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Staying Connected in a Digital Age: Q&A with Dr. Lyle Story of Regent University’s School of Divinity

The chapel and Divinity Building of Regent University, Virginia Beach. Dr. Lyle Story has been teaching in Regent University’s School of Divinity for nearly 35 years. He uses innovative methods to educate online learners. He’s committed to engaging students on an academic, personal and spiritual level and carries a wealth of knowledge and experience.

Q: Explain your experience with teaching online courses, and how do you enhance an online learner’s experience?

A: Well, first of all, I’ve done a truckload of online learning ever since it started here at the university. The last couple years, I’ve been moving a lot more into blended classes.

A blended class is where we have physical students in a classroom and online students from different parts of the world. We’re all in Canvas at the same time. So, for example, I just finished a Greek class, and after explaining concepts and taking questions, I put Greek sentences up on the screen. Both online folks and on-campus folks can type their translations on the screen.

With a couple of classrooms that are specially fitted, there’s a special camera in the room. There are suspended microphones and speakers in the room so we can clearly hear the online folks. They can hear us and they can see us as we’re making our way through class.

Q: How do you maintain relationships with online learners?

A: I maintain regular contact with all the students, whether they’re online or distance, through phone calls, Skype, and email.

In my New Testament course, we have an additional feature called voice threading where they’re able to record themselves in either an introduction to themselves with video, or they can respond to a discussion question using audio and video.

And then I, or other students, can add a comment to what they’ve added. And that will include the video as well as [an] audio response.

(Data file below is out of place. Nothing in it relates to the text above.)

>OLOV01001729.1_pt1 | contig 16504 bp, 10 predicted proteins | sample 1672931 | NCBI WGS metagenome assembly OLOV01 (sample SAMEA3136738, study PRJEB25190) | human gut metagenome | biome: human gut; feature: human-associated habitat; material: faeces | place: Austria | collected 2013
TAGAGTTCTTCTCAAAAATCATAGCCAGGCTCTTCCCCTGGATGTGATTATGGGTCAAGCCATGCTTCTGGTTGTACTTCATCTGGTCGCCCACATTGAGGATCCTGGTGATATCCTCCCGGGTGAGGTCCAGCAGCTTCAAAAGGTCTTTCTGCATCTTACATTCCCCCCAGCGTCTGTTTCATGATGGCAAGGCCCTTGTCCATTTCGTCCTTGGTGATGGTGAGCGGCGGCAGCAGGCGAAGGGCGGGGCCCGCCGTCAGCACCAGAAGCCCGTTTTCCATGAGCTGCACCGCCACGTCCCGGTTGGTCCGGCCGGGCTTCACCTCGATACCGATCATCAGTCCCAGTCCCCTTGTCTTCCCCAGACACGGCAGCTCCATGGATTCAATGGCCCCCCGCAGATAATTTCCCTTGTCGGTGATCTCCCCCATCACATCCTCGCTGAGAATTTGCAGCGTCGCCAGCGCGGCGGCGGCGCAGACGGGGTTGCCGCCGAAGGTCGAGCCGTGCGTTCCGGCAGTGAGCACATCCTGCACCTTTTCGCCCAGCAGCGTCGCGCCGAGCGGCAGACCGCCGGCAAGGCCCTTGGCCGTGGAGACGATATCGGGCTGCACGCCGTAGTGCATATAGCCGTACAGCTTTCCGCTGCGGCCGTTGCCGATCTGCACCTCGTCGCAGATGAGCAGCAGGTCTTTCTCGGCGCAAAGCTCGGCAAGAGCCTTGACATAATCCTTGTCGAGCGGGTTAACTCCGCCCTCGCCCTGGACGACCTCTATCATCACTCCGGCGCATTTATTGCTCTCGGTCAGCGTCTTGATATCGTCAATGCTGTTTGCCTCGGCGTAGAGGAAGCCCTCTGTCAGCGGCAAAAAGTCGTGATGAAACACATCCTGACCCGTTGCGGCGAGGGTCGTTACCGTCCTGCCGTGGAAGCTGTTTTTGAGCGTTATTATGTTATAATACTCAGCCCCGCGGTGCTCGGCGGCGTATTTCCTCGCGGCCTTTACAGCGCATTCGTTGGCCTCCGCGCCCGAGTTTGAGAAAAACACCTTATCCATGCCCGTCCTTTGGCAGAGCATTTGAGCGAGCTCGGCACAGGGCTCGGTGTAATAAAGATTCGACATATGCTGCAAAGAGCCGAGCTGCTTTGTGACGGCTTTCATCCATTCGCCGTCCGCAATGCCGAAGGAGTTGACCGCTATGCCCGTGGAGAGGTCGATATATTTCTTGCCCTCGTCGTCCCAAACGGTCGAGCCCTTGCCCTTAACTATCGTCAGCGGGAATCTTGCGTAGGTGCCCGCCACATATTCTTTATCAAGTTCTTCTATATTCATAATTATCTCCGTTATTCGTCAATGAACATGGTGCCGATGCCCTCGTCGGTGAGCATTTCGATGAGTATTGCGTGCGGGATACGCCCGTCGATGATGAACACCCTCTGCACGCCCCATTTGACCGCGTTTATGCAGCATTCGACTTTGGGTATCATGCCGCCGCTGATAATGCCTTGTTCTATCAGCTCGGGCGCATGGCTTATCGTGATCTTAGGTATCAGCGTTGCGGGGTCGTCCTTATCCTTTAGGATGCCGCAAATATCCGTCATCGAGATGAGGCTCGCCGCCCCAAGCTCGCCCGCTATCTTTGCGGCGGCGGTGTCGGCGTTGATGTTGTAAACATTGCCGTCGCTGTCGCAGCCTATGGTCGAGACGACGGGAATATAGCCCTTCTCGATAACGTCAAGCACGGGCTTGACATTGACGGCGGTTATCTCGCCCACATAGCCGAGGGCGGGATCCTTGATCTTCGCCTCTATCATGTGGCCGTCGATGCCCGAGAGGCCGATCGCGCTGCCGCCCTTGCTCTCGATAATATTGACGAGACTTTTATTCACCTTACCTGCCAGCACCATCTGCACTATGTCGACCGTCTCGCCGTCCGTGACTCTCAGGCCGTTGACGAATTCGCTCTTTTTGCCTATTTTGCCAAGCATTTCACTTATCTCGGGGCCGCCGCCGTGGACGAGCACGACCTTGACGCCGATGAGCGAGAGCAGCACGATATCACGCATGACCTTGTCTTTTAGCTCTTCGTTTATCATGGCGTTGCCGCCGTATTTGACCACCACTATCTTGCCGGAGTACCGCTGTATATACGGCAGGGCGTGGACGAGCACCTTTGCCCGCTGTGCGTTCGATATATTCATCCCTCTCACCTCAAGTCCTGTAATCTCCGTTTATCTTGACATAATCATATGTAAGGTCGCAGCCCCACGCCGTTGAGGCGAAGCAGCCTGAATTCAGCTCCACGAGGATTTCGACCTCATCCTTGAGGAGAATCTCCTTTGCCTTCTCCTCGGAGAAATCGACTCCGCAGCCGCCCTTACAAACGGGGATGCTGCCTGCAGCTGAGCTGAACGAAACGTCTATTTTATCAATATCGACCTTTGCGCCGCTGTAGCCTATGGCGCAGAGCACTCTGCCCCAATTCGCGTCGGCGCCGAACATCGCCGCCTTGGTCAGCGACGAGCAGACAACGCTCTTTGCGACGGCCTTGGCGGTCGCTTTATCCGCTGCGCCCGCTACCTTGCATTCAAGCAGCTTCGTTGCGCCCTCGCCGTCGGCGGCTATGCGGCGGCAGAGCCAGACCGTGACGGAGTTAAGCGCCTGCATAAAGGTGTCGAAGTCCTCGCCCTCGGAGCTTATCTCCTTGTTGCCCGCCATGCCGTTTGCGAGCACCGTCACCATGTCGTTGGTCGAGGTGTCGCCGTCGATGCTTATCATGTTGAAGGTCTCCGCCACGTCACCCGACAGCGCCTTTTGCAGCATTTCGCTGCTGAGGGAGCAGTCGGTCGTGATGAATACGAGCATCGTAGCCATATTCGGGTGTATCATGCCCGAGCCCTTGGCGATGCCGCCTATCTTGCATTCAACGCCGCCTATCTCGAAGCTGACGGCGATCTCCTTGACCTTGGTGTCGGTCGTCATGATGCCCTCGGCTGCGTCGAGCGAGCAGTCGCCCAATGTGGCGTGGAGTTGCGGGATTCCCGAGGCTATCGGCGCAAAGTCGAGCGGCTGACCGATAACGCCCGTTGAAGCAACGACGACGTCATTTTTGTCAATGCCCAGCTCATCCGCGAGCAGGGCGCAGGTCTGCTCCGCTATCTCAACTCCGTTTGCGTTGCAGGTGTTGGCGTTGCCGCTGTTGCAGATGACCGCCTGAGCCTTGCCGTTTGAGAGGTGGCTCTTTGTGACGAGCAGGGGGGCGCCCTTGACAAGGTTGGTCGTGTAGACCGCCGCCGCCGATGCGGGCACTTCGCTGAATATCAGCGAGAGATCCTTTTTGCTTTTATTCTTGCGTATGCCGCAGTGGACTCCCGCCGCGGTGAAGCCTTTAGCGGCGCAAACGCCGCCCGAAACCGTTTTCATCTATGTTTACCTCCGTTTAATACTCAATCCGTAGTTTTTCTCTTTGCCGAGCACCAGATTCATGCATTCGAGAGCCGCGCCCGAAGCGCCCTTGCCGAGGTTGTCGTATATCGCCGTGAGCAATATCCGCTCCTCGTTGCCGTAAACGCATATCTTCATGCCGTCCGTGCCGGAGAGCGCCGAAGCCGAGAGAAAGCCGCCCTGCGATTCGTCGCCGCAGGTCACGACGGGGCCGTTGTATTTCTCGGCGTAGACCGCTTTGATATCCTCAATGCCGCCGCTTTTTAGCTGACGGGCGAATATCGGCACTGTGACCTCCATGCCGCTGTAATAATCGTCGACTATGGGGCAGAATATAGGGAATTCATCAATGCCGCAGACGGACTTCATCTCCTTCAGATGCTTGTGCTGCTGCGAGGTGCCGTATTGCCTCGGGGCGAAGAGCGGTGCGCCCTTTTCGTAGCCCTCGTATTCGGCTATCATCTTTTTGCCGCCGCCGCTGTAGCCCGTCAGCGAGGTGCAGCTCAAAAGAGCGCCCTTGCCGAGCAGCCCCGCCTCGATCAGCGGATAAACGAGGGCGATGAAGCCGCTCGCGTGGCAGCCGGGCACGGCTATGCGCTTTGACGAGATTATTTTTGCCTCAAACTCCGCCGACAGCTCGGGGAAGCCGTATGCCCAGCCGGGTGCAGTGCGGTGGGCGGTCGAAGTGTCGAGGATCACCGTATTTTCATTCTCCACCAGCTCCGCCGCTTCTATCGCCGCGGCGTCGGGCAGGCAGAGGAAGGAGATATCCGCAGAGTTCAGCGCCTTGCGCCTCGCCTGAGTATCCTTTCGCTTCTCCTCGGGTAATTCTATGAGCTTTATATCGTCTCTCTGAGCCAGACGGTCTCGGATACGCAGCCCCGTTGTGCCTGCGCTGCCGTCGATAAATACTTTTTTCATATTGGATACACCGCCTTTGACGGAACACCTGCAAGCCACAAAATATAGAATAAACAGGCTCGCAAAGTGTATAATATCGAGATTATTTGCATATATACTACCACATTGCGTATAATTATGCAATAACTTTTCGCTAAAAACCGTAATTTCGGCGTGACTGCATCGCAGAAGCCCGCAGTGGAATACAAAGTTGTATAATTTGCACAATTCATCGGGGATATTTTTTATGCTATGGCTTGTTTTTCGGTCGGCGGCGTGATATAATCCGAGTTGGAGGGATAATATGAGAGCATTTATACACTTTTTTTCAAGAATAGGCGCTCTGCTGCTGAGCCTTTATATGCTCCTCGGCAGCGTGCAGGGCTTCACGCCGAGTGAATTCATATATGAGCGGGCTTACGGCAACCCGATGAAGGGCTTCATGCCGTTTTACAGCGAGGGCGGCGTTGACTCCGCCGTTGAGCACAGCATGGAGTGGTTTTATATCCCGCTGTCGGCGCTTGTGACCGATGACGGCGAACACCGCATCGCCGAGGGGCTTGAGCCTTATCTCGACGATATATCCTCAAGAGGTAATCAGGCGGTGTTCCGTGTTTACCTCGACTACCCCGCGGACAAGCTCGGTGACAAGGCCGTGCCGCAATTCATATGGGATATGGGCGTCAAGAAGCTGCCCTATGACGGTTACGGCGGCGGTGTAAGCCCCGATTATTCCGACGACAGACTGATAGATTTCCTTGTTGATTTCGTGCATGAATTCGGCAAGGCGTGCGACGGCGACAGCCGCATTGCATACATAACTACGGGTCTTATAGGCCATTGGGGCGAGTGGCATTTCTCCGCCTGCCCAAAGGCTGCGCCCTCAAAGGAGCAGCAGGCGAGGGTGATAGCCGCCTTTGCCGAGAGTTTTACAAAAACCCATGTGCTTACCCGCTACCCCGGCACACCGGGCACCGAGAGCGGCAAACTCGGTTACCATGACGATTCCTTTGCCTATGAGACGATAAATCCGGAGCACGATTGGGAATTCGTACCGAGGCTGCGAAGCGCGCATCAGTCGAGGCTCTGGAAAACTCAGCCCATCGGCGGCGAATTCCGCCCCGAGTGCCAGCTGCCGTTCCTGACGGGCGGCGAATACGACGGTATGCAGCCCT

I have Collaborate … sessions all the time … things like personal phone calls, where I’m moving beyond just talking about course material [and] probing some areas of life, [engaging] them [about] where they are, [their] family, job, struggles they’re going through, dreams, aspirations. I mean all of those things are important to me, not just their academic performance in my class.

Q: Can you recall an instance that highlights your experience?

A: So, in the last half of my New Testament course, students are responsible for what I call a fishbowl project. They engage on a topic as a small group, presenting different views, different opinions, different research, and the people that are part of the larger class, they can overhear that, and then after the presentation, raise questions and make comments.

A lot of good stuff happens in those small groups. In my New Testament class, within these small groups, they are responsible to respond to discussion questions relating to spiritual formation with the material that they’ve been working with.

Even though online folks may not meet until graduation, they form some lifelong bonds that carry through even after graduation.

Q: What would you say to someone who is thinking about pursuing a degree via online education?

A: It’s a great opportunity for people to be fully engaged in their work, jobs they have, schools for their kids, their church situation, their financial status, without taking a major hit that is involved with relocation to Virginia Beach — finding a new job, finding a church, discovering how [they] can make ends meet … schools for their children, housing — all that it takes for a family to be uprooted from one place to another. It’s a lot when people have their whole families to consider.